MOM Squad, I have to tell you, I am pretty intrigued by the dynamics of this quarrel. Something about it was so eerily familiar that I honestly gasped when I realized when I had seen this before. What Elton John has set out to do for gay people is the very same thing that WEB Dubois did to Black people: and that’s to silence opposition.

HarlemIf you ever have the opportunity, please pick up a copy of The Portable Harlem Renaissance Reader, edited by David L. Lewis. The introduction goes into great detail about how the Renaissance was spawned (or manufactured), what constituted as an “acceptable” Negro message or expression, and who those acceptable Negros would be. WEB DuBois was one of the head architects of the Harlem Renaissance, and he was also instrumental in the destruction and demise of any Black thought or artistic expression that he felt beneath the worth of white acceptance. In truth, DuBois’ entire agenda was to be accepted by white people, something that was fundamentally contrary to the goals of his greatest nemesis: Marcus Garvey. While Garvey felt that there should be a push for Africans in the diaspora to return home to their roots on the Continent, DuBois felt that Negros in America ought to push for white acceptance and integration.

GarveyvDuBoisThe feud between this pair was legendary, as each man (and their supporters) had their own ideas about what Blackness ought to look like in America/globally. There was name calling, mudslinging, and sabotage. Ultimately, DuBois triumphed over Garvey in the end by doing the unthinkable: He colluded with the FBI to have Garvey tried and imprisoned for mail fraud, which led to his eventual deportation. The infant Back to Africa Movement died soon after, the NAACP triumphed as it repeated these tactics again and again against “fringe” groups, and now there was ONE way to be Black in America…just as DuBois had envisioned and advocated for all along. As a people group, we have had to fight against the scourge of homogeneity that has been imputed upon us.

So I have to ask Elton John and his celebrity supporters and his (eventual) federal supporters: is there only one way to be gay in this world? And who gets to decide what way that is? Is there not enough room for differing views and opinions in your existence? You see how far we as Blacks have gotten with this sort of mentality; and it’s done us a great disservice. We are poorer, less educated and probably more internally disenfranchised and disconnected than we have ever been in our history. Seriously, with all this information and technology within Black grasp, we are still having childish and churlish light skinned versus dark skinned wars or looking down upon one another for being ghetto or bourgeois. How many years into emancipation are we?

Open gay expression has only just become mainstream recently. I would hate to see gays as a people group go through what Blacks have because three wealthy guys have had their egos bruised by sentiments expressed that the other did not appreciate. History would literally be repeating itself, and the possible repercussions extend far beyond the nuclear gay community. There isn’t a people group on the globe that hasn’t been affected in some way by the shenanigans that took place during the Harlem Renaissance, and they haven’t all been for the best. It might look like a worthy fight today, but is Elton John ready to be the catalyst and bear responsibility for a possible calamity because he isn’t tolerant enough to allow people to express their opinions? We’ll have to wait and see.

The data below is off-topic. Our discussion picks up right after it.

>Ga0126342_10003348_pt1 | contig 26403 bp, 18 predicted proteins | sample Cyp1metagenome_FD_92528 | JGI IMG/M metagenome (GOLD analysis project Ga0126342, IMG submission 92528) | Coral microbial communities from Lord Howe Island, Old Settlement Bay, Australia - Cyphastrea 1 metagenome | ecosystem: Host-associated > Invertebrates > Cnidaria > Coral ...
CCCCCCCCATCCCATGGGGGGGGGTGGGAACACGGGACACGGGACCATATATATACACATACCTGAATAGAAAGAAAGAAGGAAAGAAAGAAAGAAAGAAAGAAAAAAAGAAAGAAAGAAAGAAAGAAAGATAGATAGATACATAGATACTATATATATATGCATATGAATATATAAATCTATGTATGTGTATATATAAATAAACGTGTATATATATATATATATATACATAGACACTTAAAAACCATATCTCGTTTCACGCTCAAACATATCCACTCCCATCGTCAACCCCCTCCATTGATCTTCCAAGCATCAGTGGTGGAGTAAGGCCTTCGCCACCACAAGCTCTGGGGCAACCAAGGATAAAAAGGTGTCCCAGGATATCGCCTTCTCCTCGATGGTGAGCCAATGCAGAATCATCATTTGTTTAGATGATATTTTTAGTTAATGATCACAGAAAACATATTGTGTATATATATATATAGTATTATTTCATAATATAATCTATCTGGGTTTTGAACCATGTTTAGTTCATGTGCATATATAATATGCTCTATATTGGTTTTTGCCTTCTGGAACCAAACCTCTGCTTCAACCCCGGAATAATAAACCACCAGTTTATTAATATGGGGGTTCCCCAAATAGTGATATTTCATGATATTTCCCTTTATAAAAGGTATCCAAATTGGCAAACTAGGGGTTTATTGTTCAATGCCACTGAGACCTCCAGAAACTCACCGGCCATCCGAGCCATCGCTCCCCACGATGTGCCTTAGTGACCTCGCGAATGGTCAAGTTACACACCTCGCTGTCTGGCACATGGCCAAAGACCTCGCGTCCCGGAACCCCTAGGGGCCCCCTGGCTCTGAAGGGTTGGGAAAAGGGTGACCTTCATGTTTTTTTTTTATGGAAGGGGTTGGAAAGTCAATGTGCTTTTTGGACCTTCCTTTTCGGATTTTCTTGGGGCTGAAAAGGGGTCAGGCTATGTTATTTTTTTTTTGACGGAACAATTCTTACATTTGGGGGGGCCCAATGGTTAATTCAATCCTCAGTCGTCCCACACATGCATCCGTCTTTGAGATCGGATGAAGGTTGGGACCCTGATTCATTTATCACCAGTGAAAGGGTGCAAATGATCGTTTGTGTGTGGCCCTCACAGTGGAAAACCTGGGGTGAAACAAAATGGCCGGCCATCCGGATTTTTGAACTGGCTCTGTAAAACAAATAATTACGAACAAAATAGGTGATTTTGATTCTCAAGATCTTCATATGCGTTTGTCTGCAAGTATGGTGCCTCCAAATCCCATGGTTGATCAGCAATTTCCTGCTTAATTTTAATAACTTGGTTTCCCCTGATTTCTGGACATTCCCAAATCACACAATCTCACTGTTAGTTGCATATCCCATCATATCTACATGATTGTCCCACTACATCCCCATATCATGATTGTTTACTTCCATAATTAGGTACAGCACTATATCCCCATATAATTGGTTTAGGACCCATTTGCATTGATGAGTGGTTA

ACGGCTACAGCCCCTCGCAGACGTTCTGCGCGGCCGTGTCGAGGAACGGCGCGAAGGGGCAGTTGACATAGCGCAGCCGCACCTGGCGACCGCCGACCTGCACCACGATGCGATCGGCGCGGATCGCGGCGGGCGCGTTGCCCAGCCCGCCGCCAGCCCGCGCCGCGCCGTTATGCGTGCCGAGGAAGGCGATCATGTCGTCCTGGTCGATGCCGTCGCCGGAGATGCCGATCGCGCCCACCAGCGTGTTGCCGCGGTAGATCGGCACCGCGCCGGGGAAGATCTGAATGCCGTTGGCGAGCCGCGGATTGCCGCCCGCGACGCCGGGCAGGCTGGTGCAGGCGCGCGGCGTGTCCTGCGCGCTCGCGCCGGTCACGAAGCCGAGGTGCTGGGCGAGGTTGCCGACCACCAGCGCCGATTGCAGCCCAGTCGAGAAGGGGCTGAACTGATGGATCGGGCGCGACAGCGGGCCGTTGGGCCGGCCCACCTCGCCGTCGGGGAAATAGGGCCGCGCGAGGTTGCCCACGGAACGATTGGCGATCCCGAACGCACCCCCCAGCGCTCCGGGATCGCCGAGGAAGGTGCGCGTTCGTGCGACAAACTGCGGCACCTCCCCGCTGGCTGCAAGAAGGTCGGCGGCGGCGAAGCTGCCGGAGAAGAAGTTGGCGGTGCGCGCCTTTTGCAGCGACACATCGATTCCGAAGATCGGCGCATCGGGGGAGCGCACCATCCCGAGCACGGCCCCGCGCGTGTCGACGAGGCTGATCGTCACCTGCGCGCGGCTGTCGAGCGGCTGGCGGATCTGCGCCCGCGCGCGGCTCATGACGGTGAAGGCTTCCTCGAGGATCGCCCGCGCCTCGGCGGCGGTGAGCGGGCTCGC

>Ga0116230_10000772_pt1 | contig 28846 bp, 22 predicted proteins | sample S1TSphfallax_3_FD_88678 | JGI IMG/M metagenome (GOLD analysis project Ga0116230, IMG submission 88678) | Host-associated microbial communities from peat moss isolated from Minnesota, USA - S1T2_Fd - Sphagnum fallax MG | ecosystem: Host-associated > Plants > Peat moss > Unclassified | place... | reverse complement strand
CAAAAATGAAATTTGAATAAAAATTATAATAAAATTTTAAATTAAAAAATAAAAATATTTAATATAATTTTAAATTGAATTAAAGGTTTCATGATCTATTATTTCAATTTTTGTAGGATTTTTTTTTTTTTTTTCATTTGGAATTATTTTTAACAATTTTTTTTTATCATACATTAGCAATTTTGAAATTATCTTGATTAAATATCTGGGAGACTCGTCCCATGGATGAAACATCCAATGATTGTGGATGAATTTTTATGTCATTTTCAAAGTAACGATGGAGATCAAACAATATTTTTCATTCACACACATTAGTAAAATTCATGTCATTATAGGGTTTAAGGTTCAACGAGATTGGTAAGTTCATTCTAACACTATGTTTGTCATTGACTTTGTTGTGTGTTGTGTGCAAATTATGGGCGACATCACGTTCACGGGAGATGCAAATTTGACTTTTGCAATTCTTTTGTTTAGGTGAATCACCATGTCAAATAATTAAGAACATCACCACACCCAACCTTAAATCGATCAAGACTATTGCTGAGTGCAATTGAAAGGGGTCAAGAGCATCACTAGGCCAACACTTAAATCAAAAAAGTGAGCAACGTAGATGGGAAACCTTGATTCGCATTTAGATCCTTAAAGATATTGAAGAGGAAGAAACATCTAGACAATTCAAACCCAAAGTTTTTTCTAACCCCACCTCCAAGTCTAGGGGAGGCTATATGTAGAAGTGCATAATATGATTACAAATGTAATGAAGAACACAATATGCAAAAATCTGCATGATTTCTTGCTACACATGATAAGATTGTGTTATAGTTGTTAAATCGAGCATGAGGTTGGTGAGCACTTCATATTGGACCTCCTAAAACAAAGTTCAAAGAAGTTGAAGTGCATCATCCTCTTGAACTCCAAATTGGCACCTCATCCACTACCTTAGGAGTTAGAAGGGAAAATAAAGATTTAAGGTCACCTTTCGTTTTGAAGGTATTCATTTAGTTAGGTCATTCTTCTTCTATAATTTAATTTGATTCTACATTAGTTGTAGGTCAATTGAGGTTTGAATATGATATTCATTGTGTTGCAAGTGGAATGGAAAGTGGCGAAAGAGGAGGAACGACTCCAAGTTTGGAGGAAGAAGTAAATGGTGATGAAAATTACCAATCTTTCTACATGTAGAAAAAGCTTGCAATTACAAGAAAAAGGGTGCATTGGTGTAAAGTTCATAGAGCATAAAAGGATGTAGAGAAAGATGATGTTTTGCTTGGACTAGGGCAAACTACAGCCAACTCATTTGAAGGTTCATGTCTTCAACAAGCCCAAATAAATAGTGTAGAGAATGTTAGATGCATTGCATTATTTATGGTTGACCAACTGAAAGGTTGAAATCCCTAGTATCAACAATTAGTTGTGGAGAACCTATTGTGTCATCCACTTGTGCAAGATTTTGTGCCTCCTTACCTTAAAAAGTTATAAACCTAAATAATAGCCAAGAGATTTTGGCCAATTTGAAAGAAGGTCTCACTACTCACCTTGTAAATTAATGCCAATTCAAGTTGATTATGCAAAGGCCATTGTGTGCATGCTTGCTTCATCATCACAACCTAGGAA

Before there was Creflo, there was Jesus Christ: the Original Recipient of Crowd Funding

jesus donkey

It has been pretty well established that if Jesus Christ were alive today, nobody would like or follow that dude. Republicans would be so averse to his teaching that they would have denounced him as a Middle Eastern radical socialist whose only purpose is to serve as drone fodder – but that’s only if he managed to live long enough to escape Mary’s womb. Liberal Democrats like Nancy Pelosi and Bill and Melinda Gates would have done their best to convince Mary that the best course for her as an unwed, teen mom would be to abort her baby and pursue a career retailing olive oil. Given how successful Democrats have been in convincing the poor and disenfranchised that the unborn among their ranks have little to no human value, it’s safe to say that there would be no Jesus, no salvation story and no blog to entertain you today. Praise God that His Son lived!

Saints, did you know God is can be relied on to be completely unpredictable? 1 Corinthians says:

But God chose the foolish things of the world to shame the wise; God chose the weak things of the world to shame the strong.

I don’t know why God chose a cowardly stammerer to lead the people of Israel out of Egypt’s bondage (Moses), nor do I know why He chose the architect of a Jewish genocide to later preach salvation to Jews and Gentiles alike (Paul). All I know is, God works in mysterious and wacky ways and those methods don’t always make sense to us Earthlings.

There has been much ado in the last few days about an appeal that Creflo Dollar made to his congregants and ministry partners concerning a jet he needed to purchase. Creflo already has a jet, which was purchased in 1999. He uses it to fly all over the world to preach God’s word and do the work of the ministry and the call he believes he’s meant to accomplish. God called John the Baptist to live in the wild, eat locust and wear camel hair. Believe it or not, John’s lifestyle was just as offensive to the Jews as it rankles many that Creflo Dollar would choose to cruise the planet in a private jet.